MariaDB upgrades to PCRE-8.34

Today we upgraded the PCRE library bundled with MariaDB-10.0 to PCRE-8.34. This PCRE release includes some improvements, fixes for better stability and performance, and gives more compatibility with the Perl regular expressions.

I’d like to give details on the PCRE changes that especially affected MariaDB.

PCRE now includes support for [[:<:]] and [[:>:]]  as used in the BSD POSIX library (written by Henry Spencer) to mean “start of word” and “end of word“, respectively. This is a good news for those project (like MariaDB) migrating from the Henry Spencer’s library to PCRE, as this non-standard syntax seemed to be used quite widely. …

Consolidating MariaDB project tools

It is not a secret that we’ve been kicking the tires and playing with JIRA for project management. After using it since the beginning of the year most of us like the feel of it and we’ve decided that it makes sense to start using it more.

As you know, the MariaDB project has many fragmented resources. We report bugs in Launchpad. We store our plans in worklog. We’ve never used the Launchpad Blueprint feature for this very reason. We don’t use Launchpad Answers because we have the Knowledgebase.

With this move to hosted JIRA (yes, this is an important link: we can report bugs, have future plans, and also give users a roadmap which is pretty cool. …

Writing a MariaDB PAM Authentication Plugin

As you may know, since version 5.2.0 (released in April 2010) we support Pluggable Authentication. Using this feature one can implement an arbitrary user authentication and account management policy, completely replacing built-in MariaDB authentication with its username/password combination and mysql.user table.

Also, as you might have heard, Oracle has recently released a PAM authentication plugin for MySQL. Alas, this plugin will not run on MariaDB — although the MySQL implementation of pluggable authentication is based on ours, the API is incompatible. And, being closed source, this plugin cannot be fixed to run in MariaDB. And — I’m not making it up — this plugin does not support communication between the client and the server, so even with this plugin and all the power of PAM the only possible authentication method remains a simple username/password combination. …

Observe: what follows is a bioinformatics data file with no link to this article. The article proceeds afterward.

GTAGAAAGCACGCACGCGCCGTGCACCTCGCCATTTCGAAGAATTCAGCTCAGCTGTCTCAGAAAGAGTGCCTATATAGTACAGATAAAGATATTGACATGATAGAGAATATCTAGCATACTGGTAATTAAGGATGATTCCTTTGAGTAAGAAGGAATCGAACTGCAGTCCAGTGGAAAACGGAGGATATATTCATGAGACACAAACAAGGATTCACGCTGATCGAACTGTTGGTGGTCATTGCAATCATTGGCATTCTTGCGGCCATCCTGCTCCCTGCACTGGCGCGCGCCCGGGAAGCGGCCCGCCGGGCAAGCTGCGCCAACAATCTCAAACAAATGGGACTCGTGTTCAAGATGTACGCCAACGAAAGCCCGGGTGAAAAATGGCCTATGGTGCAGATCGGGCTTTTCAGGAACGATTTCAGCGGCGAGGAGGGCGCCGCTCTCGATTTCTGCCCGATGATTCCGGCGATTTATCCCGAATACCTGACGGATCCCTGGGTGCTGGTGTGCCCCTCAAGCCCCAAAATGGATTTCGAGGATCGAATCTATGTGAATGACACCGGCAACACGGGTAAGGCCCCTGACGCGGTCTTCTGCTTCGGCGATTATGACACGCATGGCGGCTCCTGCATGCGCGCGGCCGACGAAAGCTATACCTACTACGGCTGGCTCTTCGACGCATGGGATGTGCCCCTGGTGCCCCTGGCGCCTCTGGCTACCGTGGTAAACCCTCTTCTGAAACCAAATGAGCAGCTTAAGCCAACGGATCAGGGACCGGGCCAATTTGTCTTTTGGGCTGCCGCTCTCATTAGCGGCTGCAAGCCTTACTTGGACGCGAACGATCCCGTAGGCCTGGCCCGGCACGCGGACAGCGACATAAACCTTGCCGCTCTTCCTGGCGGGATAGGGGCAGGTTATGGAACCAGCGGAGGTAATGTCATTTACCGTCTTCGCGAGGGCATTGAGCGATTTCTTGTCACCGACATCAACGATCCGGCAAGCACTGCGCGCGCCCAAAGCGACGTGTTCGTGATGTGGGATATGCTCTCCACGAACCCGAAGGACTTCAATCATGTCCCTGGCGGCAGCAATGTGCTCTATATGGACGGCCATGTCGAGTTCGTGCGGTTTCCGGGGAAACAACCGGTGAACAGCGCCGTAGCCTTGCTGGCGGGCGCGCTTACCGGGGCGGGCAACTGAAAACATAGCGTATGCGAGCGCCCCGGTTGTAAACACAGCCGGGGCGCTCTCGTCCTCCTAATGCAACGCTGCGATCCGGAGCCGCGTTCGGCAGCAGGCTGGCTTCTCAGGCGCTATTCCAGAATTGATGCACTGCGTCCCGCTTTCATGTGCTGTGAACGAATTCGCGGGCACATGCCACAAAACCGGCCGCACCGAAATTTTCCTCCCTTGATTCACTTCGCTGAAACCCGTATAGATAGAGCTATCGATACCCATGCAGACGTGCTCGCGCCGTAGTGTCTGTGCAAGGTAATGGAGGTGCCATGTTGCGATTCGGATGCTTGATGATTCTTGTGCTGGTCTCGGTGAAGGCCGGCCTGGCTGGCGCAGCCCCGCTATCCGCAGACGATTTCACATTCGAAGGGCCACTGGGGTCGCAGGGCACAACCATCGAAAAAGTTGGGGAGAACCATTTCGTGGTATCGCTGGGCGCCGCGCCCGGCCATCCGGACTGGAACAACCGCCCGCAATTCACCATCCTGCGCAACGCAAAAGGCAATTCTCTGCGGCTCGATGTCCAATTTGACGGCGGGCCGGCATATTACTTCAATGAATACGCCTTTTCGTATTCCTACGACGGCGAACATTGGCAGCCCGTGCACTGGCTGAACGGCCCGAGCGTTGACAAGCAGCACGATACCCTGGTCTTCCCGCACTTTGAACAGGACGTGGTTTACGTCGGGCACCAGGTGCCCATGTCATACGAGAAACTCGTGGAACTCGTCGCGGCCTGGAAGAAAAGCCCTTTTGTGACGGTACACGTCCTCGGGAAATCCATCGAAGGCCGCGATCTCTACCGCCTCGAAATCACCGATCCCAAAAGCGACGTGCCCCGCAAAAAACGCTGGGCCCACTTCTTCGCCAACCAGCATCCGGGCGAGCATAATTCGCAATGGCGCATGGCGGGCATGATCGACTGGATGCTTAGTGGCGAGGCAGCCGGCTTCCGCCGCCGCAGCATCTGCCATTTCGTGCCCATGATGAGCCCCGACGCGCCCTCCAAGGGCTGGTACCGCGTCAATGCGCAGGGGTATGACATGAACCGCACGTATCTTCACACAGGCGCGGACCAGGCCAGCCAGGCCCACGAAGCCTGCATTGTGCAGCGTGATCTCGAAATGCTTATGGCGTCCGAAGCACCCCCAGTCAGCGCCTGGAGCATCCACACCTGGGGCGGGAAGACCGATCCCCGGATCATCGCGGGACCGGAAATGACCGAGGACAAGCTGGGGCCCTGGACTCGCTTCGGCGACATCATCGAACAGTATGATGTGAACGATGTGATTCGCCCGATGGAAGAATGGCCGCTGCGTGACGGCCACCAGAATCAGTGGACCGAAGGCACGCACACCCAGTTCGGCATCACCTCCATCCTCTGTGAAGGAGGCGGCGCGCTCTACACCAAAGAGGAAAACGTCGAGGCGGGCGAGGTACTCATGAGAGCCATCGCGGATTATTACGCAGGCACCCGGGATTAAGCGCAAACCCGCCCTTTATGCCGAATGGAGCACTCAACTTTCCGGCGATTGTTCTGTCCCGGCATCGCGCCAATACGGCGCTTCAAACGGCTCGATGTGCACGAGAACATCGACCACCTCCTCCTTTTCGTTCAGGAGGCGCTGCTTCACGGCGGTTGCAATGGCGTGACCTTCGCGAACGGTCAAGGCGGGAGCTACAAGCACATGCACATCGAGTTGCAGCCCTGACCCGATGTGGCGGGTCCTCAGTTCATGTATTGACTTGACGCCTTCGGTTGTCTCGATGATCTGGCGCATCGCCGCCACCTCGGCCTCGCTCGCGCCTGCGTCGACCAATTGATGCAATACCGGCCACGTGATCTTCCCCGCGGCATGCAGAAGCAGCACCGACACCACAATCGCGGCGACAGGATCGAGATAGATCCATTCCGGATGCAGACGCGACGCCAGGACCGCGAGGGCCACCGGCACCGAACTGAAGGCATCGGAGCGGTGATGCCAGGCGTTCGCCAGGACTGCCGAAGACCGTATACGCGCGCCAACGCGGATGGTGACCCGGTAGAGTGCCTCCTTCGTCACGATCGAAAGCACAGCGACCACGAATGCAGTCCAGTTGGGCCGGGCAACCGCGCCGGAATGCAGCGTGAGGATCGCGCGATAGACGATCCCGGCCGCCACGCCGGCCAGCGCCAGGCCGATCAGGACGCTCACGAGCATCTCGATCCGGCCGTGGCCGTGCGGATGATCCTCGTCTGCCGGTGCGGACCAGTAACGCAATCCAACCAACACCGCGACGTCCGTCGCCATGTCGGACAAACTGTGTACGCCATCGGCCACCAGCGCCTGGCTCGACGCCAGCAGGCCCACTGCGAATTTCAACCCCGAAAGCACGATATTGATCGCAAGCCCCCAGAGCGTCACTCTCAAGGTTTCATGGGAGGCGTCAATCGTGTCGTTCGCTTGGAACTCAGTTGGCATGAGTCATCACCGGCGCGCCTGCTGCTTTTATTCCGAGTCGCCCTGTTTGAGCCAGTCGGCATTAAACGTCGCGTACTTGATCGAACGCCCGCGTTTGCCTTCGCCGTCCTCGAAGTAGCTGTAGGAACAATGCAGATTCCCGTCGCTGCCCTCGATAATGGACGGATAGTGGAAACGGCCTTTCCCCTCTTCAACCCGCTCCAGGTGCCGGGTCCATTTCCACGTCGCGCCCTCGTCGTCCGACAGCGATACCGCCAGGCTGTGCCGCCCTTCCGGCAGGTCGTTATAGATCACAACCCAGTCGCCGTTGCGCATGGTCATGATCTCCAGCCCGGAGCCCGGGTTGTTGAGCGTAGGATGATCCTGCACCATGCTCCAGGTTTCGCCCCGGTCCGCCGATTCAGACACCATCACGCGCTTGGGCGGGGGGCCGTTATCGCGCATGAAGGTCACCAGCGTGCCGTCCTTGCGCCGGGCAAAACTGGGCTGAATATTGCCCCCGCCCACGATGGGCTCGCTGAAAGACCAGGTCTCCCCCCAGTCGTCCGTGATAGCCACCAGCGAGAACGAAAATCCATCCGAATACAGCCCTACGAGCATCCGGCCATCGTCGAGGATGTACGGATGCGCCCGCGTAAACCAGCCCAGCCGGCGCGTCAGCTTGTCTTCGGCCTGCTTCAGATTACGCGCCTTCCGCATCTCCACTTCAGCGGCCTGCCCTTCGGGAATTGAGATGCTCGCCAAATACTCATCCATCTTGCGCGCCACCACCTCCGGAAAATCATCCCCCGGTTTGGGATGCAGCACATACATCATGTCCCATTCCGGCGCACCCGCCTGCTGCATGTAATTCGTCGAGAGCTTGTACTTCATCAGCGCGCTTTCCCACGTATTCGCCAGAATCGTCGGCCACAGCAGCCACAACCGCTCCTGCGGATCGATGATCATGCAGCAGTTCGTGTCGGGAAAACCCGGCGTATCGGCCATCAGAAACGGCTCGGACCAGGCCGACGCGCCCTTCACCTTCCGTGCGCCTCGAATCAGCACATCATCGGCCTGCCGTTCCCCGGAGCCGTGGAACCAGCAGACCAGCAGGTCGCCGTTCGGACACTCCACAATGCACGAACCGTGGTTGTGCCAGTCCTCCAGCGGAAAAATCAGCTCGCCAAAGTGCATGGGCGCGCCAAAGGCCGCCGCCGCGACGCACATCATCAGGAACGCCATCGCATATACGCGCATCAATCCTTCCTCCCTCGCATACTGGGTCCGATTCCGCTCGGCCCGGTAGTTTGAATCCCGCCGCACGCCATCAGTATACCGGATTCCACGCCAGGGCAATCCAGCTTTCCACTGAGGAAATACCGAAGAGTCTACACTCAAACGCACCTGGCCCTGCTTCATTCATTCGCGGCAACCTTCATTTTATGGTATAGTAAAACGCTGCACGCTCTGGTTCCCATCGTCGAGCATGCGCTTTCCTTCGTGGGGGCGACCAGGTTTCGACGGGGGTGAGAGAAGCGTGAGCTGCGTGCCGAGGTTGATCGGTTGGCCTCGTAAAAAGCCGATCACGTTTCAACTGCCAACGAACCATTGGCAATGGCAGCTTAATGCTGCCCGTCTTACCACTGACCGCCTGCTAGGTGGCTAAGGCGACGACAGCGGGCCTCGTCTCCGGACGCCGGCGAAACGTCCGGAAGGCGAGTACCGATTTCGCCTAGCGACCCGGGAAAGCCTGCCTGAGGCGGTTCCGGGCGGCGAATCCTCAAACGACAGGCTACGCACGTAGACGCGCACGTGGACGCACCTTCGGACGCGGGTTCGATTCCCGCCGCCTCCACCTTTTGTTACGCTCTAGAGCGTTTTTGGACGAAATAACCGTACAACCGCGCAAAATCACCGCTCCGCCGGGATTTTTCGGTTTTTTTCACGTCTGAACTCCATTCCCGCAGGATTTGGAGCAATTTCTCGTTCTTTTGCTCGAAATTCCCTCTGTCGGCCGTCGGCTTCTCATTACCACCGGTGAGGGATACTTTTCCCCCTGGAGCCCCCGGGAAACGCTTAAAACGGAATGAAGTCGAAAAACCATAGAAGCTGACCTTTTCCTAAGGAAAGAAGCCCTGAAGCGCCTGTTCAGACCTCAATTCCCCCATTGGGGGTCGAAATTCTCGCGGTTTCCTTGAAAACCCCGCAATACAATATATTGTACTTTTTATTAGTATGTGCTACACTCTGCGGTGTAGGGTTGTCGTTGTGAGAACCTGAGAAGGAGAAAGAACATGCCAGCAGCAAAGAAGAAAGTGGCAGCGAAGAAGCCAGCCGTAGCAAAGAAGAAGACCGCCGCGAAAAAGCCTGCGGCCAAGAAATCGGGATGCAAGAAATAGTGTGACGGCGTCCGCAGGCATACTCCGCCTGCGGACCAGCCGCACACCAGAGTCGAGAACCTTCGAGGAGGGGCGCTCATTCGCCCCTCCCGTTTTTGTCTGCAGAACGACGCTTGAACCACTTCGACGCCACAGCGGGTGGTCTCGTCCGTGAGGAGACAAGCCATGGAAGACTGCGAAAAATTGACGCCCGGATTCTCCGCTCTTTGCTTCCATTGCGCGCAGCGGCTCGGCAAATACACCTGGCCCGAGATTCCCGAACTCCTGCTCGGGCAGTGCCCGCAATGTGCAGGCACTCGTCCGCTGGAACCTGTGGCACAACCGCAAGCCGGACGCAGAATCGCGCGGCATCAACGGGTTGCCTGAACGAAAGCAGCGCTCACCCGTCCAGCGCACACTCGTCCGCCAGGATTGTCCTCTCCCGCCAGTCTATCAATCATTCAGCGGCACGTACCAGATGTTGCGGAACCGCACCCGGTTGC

Bzr and launchpad tricks: firefox plugin

If you work with bazaar, you have seen its URIs. You can find the complete list is in the bzr help urlspec. Although I commonly use only a subset of that, like bzr+ssh:// and

In addition I often use Launchpad aliases, such as lp:~maria-captains/maria/5.3-serg/, lp:maria/5.3, and lp:869001.

And finally, there are common abbreviations that we have used in MySQL, and others that we use in MariaDB, for example bug#12345 and wl#90.

What’s annoying, I need to remember that wl#90 corresponds to and type the latter in the location bar of the browser, when I want to look this task up. …

bash completion for mysql-test-run

For many years I was using tcsh, with lots of useful customizations, that were created during these years. Now I have bash on my laptop and slowly adding what I’ve got used to.

Yesterday I’ve created command line completion rules for mysql-test-run. It’s not a complete set of everything that’s possible, still it’s quite useful as it is. I need to type much less now when invoking mysql-test-run (and I invoke it quite a lot).

Bzr hacks and tricks: diff -p

I don’t know about you, but I like diff -p [1].  Having used it for years, I can read these diffs like a text, while diffs without -p often need to have the original file opened side by side, just to get enough of the context.

Loving diff -p so much, I want to see it everywhere (evil laughter). Alas, in bzr only diff command can easily use -p, just run it as bzr diff –diff-options=-p or store it as an alias in the ~/.bazaar/bazaar.conf. …

The “MySQL 5.1 Plugins Development” book is finally published

If you want to know more about MySQL and MariaDB plugins read below. Our (Andrew Hutchings and mine) book MySQL 5.1 Plugins Development was just published by Packt. As far as I know it’s the first and the only book completely dedicated to MySQL Plugin API. It covers all existing in 5.1 plugin types, from Daemon to Storage Engines, and does not shun from explaining less known or poorly understood features of the plugin API. It describes newer plugin API extensions too – such as authentication plugins and recent CREATE TABLE extension. …